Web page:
No conditions proposed on 59 drilling licences near top wildlife sites | Drill or Drop

the government don't care about wildlife, they just want to get on with fracking

The government proposes to issue 59 oil and gas licences in areas close to the UK’s most important wildlife sites with no conditions on the activities of operators.

The licences make up just under half the blocks that will be released following a public consultation currently underway.

Most are in Yorkshire, the East Midlands and Lancashire. Many are within a few kilometres of ecologically-sensitive areas, such as the Wash, Humber Estuary, Flamborough Head, North York Moors, Gibraltar Point and the River Derwent.

Another 73 licences (55% of the total), which either contain important wildlife sites or are within 1km, will be issued with conditions. This could prohibit exploration, development or production at or the near surface in part of the block.

The details are included in consultation documents published earlier this month by the Oil and Gas Authority, an agency of the Department of Energy and Climate Change. The consultation runs until the end of September.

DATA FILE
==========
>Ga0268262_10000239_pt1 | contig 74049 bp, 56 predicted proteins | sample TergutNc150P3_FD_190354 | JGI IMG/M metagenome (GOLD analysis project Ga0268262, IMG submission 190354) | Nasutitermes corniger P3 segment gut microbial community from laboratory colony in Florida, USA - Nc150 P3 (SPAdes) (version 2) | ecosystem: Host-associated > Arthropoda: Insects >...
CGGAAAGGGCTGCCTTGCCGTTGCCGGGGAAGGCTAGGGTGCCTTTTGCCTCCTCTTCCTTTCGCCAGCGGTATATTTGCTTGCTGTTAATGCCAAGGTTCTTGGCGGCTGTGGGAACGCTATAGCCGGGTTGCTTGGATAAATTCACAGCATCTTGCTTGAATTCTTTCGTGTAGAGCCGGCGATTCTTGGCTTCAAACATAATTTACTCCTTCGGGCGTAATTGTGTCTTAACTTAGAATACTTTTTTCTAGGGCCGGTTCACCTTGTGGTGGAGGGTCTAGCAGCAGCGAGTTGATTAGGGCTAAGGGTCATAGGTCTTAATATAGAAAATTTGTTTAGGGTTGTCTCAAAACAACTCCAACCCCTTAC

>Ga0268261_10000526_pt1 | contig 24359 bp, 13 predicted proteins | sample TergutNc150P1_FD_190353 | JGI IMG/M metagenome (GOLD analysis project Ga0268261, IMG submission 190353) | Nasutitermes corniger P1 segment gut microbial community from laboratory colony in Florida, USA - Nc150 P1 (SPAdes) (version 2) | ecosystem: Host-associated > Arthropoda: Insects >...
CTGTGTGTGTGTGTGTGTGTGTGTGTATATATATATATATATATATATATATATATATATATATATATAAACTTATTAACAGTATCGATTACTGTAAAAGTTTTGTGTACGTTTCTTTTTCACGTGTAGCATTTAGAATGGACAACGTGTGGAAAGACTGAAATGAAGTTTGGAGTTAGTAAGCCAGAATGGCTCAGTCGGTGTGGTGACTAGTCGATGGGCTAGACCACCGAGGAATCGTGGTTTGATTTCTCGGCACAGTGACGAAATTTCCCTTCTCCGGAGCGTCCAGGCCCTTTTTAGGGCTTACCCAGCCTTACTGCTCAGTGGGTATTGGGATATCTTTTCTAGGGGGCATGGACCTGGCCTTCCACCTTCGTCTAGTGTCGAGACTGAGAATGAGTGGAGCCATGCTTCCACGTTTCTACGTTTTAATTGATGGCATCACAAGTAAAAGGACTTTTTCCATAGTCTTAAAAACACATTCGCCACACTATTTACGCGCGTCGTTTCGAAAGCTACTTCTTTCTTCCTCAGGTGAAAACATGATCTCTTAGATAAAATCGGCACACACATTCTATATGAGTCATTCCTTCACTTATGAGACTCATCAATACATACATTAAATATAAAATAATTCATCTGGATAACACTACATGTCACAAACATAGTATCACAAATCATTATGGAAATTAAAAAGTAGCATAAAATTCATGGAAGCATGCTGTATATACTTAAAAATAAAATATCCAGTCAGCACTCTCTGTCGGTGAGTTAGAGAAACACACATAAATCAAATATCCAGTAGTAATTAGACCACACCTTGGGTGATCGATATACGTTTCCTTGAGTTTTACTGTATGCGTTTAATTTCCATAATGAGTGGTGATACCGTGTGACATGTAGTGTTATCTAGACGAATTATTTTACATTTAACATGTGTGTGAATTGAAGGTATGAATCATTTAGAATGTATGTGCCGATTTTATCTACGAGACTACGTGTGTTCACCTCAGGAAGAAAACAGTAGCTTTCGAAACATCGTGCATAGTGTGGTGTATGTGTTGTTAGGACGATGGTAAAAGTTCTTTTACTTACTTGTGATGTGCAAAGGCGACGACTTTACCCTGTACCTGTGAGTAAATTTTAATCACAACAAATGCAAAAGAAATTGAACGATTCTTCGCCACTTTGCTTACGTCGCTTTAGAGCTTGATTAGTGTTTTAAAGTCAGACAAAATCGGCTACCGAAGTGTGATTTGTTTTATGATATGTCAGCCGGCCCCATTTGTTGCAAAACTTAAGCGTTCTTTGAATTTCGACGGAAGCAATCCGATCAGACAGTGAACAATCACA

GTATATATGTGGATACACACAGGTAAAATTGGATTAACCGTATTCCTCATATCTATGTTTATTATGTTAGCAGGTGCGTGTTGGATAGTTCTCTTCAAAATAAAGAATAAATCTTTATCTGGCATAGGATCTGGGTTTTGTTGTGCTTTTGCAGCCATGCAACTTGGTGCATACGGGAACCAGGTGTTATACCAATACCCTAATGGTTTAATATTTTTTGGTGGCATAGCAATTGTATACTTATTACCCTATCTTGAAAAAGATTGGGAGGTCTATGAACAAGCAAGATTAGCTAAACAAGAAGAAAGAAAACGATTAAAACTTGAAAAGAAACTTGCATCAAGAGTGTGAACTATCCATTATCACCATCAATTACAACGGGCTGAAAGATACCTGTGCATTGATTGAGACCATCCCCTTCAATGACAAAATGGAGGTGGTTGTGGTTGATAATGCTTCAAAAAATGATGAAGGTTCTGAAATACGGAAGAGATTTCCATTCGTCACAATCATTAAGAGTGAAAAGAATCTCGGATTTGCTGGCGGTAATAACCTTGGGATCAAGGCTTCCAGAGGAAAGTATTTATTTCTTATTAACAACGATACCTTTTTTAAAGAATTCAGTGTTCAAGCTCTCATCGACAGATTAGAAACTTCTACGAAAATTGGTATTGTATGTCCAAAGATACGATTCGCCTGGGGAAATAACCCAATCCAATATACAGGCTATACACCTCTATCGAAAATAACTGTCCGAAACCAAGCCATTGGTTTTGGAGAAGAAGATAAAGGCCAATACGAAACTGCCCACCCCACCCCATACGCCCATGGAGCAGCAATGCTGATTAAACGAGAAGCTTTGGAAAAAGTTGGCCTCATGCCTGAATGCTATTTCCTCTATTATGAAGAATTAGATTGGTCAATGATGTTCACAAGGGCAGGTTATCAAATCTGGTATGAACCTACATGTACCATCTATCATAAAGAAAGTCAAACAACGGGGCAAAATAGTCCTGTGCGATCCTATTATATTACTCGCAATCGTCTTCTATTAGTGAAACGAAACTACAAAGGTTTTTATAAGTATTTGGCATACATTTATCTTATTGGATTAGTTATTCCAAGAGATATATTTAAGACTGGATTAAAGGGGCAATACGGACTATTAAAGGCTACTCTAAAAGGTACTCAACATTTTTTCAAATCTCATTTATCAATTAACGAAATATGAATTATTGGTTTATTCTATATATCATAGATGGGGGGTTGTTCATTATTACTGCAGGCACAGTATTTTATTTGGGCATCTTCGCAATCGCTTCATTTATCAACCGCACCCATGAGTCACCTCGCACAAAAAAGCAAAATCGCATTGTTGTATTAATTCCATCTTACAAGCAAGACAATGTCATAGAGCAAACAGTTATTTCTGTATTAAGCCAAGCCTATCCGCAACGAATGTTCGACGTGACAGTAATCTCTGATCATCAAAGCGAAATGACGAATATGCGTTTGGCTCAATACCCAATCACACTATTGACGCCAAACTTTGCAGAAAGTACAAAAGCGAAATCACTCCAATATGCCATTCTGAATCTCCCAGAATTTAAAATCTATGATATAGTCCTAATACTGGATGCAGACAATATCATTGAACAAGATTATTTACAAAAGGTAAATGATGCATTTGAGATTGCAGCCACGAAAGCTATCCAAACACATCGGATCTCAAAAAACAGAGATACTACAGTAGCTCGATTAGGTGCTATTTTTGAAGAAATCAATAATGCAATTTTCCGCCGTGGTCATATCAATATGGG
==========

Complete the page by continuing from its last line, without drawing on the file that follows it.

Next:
Together, the 132 licences make up a second tranche of blocks to be issued under the 14th Oil and Gas Licensing Round. They underwent an assessment because they were within 10km of wildlife sites protected by the Habitat Regulations.

These sites include:

  • Special Protection Areas, designated to protect Europe’s rare and vulnerable birds, such as Liverpool Bay
  • Special Areas of Conservation, designated to protect Europe’s rarest habitats and species, such the River Wye
  • Ramsar Sites, designated to protect internationally-important wetlands, such as the Severn Estuary

The assessment under the Habitat Regulations looked only at the impact on the habitats and species of the sites.

The first tranche of licences, comprising 27 blocks, were not included in the consultation because oil and gas developments were not regarded as having any likely significant impact on the wildlife sites.

Granting a licence gives an operator exclusive right to search or drill for oil and gas. But it does not give permission to drill. If permission were granted under planning and environmental permit regulations other conditions would be likely.

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